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Dr. Ladyman: The hon. Gentleman became a Member of Parliament in 1997, at the same time as me. Does he remember the manifesto on which he stood? It promised a grand total of £540 million a year extra for the national health service—half the sum that the Government put into it. Liberal Democrats intended to raise that money through changes to the national insurance system. Why was it right then but wrong now?

Dr. Harris: The hon. Gentleman needs to go back to our manifesto, because the funding was not intended to come from the national insurance system.

Dr. Ladyman: Here is the manifesto.

Dr. Harris: Let me deal with the point. Our commitment has always been over and above existing Government spending plans, not to burn the money that Labour found for investment but to add to it and to be honest and say that if people want decent public services they have to pay for them. I therefore believe that the hon. Gentleman deceived his electorate twice. Before people claim that they will save the NHS or invest in public services, they must specify the source of the money. In costed manifestos that were audited independently for two elections, we stated that funding for education would come from a penny on income tax. In the last election campaign, we said that money for the health service would be raised through an increase in the top rate of income tax. Does the hon. Gentleman believe that that is an honest and progressive way of raising the money? Will he answer that?

Dr. Ladyman: Yes.

Dr. Harris: Perhaps he is more honest than he was in the general election campaign.

Dr. Ladyman: The hon. Gentleman began by challenging me to go back to the Liberal Democrat manifesto, which I have. It states:

It goes on to say that the money will be raised through the national insurance system. It is crystal clear. The penny on income tax applied to the health service only in the 2001 manifesto.

Dr. Harris: The hon. Gentleman has the misfortune of being patently incapable of quoting and of facing an author of the document, my hon. Friend the Member for Truro and St. Austell. If the hon. Gentleman has the courage to provide the quote, we can refute his words. We have been clear about the matter. [Interruption.] All the fuss from Labour Members is simply defensiveness because they did not have the guts to do what they have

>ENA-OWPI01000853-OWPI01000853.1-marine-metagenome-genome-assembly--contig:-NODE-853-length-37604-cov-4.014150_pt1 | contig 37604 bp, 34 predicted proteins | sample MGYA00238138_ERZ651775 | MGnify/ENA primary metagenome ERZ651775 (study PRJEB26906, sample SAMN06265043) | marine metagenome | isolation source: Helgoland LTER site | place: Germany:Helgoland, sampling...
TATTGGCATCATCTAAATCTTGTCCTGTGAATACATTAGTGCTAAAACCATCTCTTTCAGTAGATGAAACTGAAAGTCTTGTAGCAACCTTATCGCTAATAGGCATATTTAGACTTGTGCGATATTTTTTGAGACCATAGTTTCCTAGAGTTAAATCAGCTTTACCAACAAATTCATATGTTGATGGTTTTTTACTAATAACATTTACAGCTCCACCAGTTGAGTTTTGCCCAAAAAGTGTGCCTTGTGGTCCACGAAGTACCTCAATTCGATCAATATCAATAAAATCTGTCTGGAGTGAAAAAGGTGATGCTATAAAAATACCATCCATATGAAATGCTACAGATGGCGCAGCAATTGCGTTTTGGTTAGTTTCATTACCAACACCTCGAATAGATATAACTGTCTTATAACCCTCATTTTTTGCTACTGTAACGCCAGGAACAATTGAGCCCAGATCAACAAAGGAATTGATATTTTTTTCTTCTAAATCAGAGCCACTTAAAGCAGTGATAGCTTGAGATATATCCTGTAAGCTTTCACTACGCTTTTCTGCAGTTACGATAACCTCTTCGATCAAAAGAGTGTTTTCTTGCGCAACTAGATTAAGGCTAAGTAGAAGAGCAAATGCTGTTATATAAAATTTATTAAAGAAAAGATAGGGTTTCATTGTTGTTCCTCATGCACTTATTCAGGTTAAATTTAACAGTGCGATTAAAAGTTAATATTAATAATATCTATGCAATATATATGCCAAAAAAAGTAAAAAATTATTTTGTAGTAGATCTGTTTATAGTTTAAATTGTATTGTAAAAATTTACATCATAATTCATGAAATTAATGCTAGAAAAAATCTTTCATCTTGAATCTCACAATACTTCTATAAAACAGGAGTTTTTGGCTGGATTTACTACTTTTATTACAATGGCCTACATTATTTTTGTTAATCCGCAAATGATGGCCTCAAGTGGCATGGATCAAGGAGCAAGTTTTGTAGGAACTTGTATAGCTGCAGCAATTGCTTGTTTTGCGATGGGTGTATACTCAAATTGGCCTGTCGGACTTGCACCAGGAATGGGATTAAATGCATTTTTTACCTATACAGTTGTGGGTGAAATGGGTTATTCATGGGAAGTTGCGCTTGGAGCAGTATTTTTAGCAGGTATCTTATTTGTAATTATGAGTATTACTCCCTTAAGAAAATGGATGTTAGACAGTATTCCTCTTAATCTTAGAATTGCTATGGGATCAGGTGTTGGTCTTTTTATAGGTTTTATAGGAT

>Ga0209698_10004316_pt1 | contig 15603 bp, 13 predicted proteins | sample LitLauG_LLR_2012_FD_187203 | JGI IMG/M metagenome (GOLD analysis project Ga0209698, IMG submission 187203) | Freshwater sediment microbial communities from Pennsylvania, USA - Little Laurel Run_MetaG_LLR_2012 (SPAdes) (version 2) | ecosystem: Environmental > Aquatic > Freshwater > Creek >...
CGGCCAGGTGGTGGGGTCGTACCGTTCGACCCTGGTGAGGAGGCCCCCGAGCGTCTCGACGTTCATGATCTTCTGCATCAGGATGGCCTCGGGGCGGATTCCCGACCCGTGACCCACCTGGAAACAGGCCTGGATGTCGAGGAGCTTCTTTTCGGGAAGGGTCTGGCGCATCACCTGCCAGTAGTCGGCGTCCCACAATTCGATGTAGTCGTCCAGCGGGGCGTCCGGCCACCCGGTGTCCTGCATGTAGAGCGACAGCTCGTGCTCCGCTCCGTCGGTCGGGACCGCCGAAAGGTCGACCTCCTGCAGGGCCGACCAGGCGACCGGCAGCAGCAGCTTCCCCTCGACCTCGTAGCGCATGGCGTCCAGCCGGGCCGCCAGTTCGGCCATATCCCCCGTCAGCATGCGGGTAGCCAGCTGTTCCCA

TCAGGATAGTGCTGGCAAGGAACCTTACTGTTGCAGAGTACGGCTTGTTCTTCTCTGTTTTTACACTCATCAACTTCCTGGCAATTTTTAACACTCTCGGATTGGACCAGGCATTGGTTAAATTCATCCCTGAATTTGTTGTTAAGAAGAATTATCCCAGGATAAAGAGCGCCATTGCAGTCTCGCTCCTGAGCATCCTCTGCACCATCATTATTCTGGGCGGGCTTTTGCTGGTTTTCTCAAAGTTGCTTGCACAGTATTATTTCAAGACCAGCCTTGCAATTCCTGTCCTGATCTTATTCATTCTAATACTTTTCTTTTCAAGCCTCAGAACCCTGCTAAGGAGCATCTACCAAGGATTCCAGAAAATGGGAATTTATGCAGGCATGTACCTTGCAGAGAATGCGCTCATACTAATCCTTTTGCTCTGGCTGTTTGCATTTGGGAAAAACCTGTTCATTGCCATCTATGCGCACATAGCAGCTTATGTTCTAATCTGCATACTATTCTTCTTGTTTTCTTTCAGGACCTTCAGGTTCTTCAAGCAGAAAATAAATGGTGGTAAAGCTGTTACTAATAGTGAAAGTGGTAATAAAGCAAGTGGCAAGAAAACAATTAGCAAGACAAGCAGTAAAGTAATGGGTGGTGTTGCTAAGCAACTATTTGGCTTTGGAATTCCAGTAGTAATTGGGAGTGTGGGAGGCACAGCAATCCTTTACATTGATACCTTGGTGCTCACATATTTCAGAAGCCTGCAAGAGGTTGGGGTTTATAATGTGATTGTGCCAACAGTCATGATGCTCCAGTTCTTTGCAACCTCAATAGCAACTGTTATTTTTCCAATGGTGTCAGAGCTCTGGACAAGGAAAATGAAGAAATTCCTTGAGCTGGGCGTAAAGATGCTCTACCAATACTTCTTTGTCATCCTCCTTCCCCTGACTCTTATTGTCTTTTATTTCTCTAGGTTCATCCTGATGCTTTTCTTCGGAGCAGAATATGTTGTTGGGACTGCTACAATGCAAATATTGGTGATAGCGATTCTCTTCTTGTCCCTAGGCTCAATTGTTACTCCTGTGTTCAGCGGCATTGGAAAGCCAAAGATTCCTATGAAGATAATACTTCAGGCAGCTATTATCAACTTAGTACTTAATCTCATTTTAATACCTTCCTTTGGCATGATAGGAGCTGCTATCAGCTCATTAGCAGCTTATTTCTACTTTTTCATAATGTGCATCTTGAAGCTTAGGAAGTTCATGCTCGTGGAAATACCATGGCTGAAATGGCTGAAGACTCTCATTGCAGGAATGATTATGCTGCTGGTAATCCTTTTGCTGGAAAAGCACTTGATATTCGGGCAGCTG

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subsequently done. They did not have the courage to put to the electorate before an election the fact that income tax or other taxes must increase to pay for public services.

Several hon. Members rose

Dr. Harris: I can take as many interventions as Labour Members like, but they are on dangerous ground. However, I shall give way first to my hon. Friend the Member for Truro and St. Austell.

Matthew Taylor (Truro and St. Austell): My hon. Friend might find it helpful to know that our 1997 manifesto proposed cuts in employers' national insurance contributions, funded by the carbon tax, which the Government adopted in a different form through their energy levy.

My hon. Friend might also find it helpful to reflect on the fact that while we proposed an upfront increase of £540 million for the health service after the election, the Labour Government were elected on a pledge to save the NHS, but imposed two years of real-terms cuts by adopting Conservative Budget proposals.

Dr. Harris: They went further. They not only stuck to Tory spending plans, which were savage for public services, but found resources to fund tax cuts for the well off, beyond published Conservative spending plans. That was simply twisting the knife

John Mann rose

Mr. Parmjit Dhanda (Gloucester) rose

Dr. Harris: They want more. I shall give way to the hon. Member for Gloucester (Mr. Dhanda).

Mr. Dhanda: The hon. Gentleman has not answered the question put by my hon. Friend the Member for South Thanet (Dr. Ladyman). Is it true that the 1997 Liberal Democrat manifesto proposed only an extra £5 billion for the NHS, when the Government provided an increase of £20 billion in three years?

Dr. Harris: The hon. Gentleman mentions a £5 billion increase proposed by the Liberal Democrats. That sounds like Treasury calculations in a press release, given the Government's history of triple counting.

We are worried about not only the method of raising the money and the fact that it is not progressive, was not honestly advertised, is late and, in the case of the employers' national insurance increase, self-defeating, but the way in which it is spent. We are worried about whether it will go to the parts of the health and social care organisations where it can be most effective, or be channelled specifically to achieve political targets without making the maximum impact on patient care. We are worried about the way in which the Government continue to manage the health service through too much interference, centralisation and structural change for the sake of change, not the benefit of patients.

Labour Members, in pushing at an open door or facing an open goal with the lack of Conservative policy, talk about a health service that is universal, comprehensive

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and free at the point of delivery, but they should consider the health service that they have delivered. It is not free at the point of delivery; there are prescription charges for those who are not exempt. Many believe that that is a regressive method of asking the sick to pay for the health service.